Objective: We investigated the prognostic impact of 24-h blood pressure control in treated hypertensive subjects.
Background: There is growing evidence that ambulatory blood pressure improves risk stratification in untreated subjects with essential hypertension. Surprisingly, little is known on the prognostic value of this procedure in treated subjects.
Methods: Diagnostic procedures including 24-h noninvasive ambulatory blood pressure monitoring were undertaken in 790 subjects with essential hypertension (mean age 48 years) before therapy and after an average follow-up of 3.7 years (2,891 patient-years).
Results: At the follow-up visit, 26.6% of subjects achieved adequate office blood pressure control (<140/90 mm Hg), and 37.3% of subjects achieved adequate ambulatory blood pressure control (daytime blood pressure <135/85 mm Hg). Months or years after the follow-up visit, 58 patients suffered a first cardiovascular event. Event rate was lower (0.71 events/100 person-years) among the subjects with adequate ambulatory blood pressure control than among those with higher blood pressure levels (1.87 events/100 person-years) (p = 0.0026). Ambulatory blood pressure control predicted a lesser risk for subsequent cardiovascular disease independently of other individual risk factors (RR 0.36; 95% confidence intervals: 0.18 to 0.70; p = 0.003), including age, diabetes and left ventricular hypertrophy. Office blood pressure control was associated with a nonsignificant lesser risk of subsequent events (RR 0.63; 95% confidence intervals: 0.31 to 1.31; p = NS). In-treatment ambulatory blood pressure was more potent than pre-treatment blood pressure for prediction of subsequent cardiovascular disease.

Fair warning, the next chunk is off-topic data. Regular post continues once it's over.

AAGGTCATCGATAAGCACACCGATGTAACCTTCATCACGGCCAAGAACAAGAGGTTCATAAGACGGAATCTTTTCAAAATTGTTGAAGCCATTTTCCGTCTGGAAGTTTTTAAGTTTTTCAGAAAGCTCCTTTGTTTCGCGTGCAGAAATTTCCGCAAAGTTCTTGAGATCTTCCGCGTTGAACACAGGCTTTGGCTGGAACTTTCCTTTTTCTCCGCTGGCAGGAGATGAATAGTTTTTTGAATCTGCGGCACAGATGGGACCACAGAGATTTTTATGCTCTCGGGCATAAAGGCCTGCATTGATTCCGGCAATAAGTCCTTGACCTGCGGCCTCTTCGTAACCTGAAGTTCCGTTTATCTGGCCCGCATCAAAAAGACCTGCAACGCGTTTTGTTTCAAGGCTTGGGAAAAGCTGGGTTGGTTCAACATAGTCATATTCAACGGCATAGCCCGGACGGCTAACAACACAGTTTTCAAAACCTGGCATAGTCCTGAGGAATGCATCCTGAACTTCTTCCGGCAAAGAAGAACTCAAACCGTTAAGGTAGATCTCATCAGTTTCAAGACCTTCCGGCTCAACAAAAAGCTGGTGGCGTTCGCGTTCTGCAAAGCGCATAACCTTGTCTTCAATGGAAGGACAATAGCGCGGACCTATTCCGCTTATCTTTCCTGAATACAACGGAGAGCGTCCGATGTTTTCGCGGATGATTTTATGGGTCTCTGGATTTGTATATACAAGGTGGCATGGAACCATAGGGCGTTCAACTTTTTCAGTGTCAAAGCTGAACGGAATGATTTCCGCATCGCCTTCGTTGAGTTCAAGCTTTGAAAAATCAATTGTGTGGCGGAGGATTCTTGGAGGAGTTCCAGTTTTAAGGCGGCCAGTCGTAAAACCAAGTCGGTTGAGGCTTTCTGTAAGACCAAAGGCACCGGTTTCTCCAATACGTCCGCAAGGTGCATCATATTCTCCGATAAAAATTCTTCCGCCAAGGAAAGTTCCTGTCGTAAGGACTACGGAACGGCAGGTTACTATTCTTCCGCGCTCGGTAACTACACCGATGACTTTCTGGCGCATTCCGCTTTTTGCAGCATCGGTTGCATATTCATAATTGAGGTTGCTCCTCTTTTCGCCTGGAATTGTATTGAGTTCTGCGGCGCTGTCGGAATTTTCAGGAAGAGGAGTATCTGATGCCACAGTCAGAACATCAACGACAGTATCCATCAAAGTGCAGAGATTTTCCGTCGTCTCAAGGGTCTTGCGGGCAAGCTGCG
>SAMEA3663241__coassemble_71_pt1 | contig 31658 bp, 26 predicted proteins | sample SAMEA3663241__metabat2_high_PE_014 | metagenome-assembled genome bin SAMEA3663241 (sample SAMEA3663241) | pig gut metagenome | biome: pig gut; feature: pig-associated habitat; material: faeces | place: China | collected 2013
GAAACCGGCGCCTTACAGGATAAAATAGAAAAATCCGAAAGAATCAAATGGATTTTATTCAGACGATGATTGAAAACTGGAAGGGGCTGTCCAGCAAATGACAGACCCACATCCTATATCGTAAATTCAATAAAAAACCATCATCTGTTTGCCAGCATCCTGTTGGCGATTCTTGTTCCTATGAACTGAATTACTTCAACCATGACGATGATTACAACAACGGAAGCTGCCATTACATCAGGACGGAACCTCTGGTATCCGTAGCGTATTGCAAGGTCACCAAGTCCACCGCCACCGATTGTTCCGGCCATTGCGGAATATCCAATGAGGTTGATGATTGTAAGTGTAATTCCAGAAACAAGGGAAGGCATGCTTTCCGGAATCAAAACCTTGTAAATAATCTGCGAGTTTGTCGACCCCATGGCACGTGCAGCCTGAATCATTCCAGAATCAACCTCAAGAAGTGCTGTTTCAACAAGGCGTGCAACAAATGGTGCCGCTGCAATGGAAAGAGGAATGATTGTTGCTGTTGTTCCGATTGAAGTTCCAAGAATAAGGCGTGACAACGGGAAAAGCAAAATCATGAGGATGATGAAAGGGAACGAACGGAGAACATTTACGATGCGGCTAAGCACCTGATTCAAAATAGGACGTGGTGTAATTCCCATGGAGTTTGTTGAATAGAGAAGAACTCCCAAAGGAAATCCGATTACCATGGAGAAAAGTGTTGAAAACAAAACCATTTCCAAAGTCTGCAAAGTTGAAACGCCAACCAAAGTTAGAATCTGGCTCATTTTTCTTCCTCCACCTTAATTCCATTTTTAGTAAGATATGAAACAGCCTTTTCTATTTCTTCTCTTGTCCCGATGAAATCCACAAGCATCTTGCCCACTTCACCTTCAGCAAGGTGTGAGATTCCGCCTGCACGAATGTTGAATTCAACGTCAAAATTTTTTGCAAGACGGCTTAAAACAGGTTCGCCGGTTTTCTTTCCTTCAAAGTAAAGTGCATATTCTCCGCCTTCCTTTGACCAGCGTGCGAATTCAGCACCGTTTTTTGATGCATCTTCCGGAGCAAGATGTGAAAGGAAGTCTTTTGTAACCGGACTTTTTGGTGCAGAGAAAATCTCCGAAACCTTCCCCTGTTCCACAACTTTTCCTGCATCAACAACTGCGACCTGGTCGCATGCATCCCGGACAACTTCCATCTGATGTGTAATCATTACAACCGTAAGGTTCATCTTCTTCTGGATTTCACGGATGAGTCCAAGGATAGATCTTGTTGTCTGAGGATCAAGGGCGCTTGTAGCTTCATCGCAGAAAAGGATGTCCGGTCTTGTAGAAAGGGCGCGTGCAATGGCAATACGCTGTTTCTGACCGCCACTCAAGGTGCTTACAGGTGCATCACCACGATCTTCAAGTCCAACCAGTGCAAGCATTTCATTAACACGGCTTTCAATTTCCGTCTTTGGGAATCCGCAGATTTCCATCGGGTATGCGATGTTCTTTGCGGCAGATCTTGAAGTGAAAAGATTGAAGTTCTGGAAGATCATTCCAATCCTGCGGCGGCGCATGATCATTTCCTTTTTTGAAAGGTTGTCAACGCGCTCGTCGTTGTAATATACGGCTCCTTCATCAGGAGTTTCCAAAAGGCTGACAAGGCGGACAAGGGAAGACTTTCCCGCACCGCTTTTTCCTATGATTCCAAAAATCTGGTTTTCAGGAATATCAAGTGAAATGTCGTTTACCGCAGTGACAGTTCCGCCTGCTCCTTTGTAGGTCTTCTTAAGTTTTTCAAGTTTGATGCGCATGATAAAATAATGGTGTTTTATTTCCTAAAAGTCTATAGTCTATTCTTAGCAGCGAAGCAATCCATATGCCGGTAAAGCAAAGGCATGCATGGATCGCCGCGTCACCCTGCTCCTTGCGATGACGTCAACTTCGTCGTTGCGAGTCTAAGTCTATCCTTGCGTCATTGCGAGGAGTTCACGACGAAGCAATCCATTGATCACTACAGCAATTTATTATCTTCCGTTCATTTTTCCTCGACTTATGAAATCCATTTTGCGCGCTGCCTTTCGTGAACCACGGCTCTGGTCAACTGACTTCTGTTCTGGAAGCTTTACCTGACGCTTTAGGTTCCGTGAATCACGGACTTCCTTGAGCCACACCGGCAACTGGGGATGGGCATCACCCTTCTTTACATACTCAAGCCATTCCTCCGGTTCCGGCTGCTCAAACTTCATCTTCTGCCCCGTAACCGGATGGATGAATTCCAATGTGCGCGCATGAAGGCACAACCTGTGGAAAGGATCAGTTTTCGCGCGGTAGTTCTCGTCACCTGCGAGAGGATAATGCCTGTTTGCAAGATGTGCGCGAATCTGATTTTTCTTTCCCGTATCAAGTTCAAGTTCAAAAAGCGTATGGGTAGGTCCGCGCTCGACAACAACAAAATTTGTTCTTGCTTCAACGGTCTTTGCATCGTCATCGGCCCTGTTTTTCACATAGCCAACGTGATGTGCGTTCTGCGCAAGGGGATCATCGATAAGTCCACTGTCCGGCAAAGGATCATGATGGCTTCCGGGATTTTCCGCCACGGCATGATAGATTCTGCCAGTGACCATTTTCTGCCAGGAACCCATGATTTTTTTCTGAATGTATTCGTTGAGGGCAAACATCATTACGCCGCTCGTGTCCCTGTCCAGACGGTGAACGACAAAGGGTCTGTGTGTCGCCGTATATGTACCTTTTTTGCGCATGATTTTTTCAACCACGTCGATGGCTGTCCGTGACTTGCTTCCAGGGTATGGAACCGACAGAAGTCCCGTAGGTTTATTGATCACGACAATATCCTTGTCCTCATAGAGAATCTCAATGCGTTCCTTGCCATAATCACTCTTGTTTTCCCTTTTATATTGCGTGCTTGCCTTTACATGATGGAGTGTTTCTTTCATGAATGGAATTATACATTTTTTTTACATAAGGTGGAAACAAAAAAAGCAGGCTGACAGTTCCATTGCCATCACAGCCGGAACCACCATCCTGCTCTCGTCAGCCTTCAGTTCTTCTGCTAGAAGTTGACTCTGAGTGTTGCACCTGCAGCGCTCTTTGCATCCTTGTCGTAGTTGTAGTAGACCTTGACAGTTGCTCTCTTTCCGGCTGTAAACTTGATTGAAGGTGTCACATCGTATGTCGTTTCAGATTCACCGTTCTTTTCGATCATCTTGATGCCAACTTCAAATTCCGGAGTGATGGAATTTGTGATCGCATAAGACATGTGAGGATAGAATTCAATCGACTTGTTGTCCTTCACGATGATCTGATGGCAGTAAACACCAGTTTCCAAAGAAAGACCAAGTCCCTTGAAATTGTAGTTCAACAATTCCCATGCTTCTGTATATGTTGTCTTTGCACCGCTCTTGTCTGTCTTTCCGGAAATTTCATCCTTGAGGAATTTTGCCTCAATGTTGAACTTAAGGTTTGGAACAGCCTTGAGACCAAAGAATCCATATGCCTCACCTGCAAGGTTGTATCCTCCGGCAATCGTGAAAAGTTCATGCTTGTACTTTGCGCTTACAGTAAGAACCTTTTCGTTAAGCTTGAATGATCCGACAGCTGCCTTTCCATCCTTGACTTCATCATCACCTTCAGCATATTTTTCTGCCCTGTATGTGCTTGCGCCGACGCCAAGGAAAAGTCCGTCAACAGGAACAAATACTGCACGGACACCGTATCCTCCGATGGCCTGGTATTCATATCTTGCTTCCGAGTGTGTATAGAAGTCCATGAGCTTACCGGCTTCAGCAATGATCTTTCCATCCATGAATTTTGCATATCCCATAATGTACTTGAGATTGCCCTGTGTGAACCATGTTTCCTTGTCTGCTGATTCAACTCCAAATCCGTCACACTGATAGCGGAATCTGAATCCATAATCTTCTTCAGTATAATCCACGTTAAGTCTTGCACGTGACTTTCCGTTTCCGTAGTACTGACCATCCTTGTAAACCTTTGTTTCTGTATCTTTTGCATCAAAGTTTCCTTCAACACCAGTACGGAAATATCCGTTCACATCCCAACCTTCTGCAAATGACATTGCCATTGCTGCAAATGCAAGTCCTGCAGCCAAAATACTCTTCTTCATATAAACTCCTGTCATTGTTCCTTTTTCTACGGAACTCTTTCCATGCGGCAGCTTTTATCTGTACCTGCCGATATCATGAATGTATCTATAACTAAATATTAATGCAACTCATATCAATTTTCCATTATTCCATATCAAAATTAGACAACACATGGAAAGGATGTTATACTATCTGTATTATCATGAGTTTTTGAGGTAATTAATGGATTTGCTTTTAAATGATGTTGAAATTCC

Conclusions: Ambulatory blood pressure control is superior to office blood pressure control for prediction of individual cardiovascular risk in treated hypertensive subjects.